Santiago de Compostela and the surrounding concellos are a hotbed Galician Nationalism, certainly more than larger cities like Vigo or A Coruna.
“You could spend a week in Coruna” an acquaintance told me “and never hear a word of Gallego.”
It’s quite easy to recoil at the phrase “Galician Nationalism” as an expression of some illiberal or reactionary stripe, but it is worth exploring the context here. In the stultifying racial politics of 1970s America, Kwame Ture and the Black Nationalist movement were at times the sole vocal counterbalance to the neoliberal consensus of the Watergate Babies, and Nixon Republicans’ pathological race-baiting. They were out in the streets, on television, promoting Black Pride while everyone else was either dead or quiet. This is not necessarily to compare the Galician Nationalists’ situation to that of the Black Panther Party in the 70s and 80s U.S., but in the Fascist decades following Franco’s conquest over the republicans, the Partido Galeguista here—and Basque Nationalism farther to the east—signified some vestigial resistance, some sense that while the Francoists had cut down all the flowers, they could not by sheer force of will stop the Spring.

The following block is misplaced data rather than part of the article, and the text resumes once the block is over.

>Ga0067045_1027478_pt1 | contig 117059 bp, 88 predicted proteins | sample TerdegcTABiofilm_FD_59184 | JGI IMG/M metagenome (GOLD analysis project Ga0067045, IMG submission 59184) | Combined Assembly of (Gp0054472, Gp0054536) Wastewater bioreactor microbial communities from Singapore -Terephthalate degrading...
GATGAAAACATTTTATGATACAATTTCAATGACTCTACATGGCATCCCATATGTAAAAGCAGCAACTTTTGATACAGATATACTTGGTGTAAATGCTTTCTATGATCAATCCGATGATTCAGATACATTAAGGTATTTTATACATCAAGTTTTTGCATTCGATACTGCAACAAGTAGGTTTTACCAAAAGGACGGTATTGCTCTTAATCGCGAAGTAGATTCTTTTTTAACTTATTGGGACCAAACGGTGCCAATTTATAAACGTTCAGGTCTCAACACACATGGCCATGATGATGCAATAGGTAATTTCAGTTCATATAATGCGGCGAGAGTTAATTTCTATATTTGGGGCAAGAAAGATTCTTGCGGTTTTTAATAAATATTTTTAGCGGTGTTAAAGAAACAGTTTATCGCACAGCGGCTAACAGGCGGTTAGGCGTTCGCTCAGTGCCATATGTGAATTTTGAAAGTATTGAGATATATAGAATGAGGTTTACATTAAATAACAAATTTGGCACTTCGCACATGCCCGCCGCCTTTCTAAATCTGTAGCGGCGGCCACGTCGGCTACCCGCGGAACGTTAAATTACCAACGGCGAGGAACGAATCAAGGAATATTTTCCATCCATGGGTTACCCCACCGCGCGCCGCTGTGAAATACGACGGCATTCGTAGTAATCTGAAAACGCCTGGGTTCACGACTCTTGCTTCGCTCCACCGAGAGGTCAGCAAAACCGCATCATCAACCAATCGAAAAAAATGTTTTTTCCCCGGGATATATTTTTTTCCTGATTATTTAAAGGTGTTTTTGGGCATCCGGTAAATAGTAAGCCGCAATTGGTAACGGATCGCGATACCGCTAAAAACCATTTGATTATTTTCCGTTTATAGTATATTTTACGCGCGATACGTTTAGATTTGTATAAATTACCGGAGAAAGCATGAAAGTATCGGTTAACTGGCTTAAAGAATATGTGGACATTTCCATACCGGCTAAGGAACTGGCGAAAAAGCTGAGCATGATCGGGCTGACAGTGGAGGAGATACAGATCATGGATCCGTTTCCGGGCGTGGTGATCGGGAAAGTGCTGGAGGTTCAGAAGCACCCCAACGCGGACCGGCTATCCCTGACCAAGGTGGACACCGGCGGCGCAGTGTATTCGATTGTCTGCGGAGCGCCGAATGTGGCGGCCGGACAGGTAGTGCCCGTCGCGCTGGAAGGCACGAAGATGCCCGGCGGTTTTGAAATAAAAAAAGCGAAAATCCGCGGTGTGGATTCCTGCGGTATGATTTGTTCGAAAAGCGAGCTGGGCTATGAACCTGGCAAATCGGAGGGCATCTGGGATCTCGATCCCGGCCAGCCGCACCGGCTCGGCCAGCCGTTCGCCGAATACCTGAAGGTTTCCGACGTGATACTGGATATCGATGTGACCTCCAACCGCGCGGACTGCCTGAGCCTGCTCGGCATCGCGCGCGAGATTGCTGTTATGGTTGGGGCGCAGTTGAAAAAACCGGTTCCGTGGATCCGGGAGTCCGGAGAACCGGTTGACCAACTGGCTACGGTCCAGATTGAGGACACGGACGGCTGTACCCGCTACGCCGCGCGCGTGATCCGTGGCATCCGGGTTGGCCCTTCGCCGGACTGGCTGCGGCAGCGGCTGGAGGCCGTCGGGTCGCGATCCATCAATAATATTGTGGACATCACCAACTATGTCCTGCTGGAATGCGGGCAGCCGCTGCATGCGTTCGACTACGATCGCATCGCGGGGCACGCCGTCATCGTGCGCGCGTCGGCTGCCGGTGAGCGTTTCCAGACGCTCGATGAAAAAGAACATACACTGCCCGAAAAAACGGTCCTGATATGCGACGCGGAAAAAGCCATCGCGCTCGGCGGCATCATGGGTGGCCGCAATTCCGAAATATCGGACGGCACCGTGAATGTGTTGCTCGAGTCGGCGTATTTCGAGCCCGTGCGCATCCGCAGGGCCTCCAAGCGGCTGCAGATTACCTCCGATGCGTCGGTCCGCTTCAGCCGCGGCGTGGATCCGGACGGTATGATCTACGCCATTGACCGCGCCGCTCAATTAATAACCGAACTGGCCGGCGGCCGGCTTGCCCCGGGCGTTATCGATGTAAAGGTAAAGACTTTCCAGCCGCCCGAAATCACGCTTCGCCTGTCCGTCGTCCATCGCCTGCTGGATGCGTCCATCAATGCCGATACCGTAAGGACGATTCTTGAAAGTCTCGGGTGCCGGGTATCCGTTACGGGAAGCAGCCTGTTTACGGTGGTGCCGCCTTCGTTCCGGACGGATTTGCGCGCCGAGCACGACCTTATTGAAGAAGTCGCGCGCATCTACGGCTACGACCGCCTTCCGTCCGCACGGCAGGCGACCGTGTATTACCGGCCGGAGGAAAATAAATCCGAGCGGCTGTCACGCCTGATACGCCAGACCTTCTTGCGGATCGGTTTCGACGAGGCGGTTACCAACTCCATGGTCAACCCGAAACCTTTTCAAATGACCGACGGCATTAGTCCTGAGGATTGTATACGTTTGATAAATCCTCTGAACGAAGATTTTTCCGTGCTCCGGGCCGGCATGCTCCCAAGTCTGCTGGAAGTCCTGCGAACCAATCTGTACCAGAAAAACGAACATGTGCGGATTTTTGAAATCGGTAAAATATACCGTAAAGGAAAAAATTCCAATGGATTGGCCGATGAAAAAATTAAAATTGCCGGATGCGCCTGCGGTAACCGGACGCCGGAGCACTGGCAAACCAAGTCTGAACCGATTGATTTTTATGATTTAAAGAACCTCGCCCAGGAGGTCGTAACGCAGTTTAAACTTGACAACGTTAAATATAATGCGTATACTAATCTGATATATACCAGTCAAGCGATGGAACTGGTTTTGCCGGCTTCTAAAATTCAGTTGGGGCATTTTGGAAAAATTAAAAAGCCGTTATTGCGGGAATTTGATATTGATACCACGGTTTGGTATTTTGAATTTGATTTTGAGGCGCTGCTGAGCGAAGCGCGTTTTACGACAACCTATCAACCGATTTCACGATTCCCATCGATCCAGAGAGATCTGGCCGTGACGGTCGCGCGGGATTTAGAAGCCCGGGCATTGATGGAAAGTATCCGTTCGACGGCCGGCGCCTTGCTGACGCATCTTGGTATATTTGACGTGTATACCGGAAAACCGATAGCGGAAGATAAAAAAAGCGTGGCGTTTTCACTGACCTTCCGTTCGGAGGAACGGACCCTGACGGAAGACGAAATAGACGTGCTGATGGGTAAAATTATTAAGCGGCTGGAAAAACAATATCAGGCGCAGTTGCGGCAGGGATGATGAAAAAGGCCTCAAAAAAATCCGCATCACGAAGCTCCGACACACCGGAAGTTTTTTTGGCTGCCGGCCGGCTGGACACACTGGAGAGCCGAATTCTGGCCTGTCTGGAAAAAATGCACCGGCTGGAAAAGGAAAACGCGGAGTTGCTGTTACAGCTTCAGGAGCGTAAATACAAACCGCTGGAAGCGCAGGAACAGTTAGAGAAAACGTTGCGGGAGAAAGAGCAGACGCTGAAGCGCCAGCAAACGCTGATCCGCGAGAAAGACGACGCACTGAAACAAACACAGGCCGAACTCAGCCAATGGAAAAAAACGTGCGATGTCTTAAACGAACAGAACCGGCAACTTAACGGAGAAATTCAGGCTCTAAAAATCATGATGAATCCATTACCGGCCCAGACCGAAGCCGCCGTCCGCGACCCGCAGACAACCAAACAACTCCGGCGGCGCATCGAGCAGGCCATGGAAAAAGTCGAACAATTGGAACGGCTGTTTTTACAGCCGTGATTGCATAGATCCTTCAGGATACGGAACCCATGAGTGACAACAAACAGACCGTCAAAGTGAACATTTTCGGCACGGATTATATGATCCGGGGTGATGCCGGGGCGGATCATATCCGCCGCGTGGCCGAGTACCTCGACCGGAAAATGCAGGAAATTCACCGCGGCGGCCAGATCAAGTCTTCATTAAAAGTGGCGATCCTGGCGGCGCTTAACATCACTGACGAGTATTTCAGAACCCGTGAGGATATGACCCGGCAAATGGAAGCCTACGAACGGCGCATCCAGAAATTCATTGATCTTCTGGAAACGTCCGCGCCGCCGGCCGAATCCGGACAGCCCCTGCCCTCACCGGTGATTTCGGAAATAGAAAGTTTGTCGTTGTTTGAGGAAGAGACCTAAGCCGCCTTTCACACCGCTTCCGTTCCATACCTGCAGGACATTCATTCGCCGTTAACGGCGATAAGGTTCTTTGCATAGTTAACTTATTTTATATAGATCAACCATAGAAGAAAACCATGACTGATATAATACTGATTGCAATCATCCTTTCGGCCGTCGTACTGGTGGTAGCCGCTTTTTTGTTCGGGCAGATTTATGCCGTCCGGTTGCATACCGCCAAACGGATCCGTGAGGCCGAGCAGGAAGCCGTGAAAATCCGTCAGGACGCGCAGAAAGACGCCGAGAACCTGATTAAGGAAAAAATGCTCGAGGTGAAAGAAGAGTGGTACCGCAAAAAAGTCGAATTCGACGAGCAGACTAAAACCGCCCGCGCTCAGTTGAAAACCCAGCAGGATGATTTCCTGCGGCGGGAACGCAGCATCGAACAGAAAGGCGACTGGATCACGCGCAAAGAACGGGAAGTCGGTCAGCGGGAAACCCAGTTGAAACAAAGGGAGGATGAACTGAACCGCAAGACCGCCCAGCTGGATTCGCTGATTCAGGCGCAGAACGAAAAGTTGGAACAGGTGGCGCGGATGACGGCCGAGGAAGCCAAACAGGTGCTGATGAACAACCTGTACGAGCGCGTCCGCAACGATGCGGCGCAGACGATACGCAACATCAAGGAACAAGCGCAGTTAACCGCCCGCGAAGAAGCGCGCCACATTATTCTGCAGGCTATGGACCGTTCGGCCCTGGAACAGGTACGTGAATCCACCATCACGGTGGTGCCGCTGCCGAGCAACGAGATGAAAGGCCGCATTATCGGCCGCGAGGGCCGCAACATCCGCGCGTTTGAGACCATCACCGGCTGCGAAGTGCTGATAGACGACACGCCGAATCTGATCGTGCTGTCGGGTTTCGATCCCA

Even today, the Partido Galeguista plays the part of loyal opposition to the conservative stranglehold on the regional government. It is the second most popular political party in the region.
Touro is maniacally green (Galicia has got a microclimate similar to the Pacific Northwest of the United States) it benefits from around 230 days of rain per year, and is ringed concentrically by acres of eucalyptus. The species is obviously not endemic to the region, and my coworkers almost uniformly view them as a blight.
“In the 90s here, the Spanish government decided they wanted to turn Galicia into a logging sector. Great! So what did they do? Eucalyptus grows incredibly fast, doesn’t need much water, and the trees produce good lumber.” My school’s science teacher explained. “The problem is: it’s an invasive species. It decimates the soil, robs other trees of their nutrients. These oaks here” he gestures “they were, we think, planted by the Romans when they invaded. So, it is not like they are completely endemic either but the eucalyptus, they are an ecological disaster.”
This is rather illustrative of how some Galicians see their situation in general. Their language banned, their lands appropriated by the fascists, then in the hurried pivot to a modern European economy, their farms and forests got bought up lock stock and barrel, exploited to the hilt, ravaged by private investment. The Romans brought the vulgar Celts to heel and then planted their red oaks, and some 2200 years later, the logging companies came in and planted their eucalyptus. During no intervening period was self-determination realistically discussed.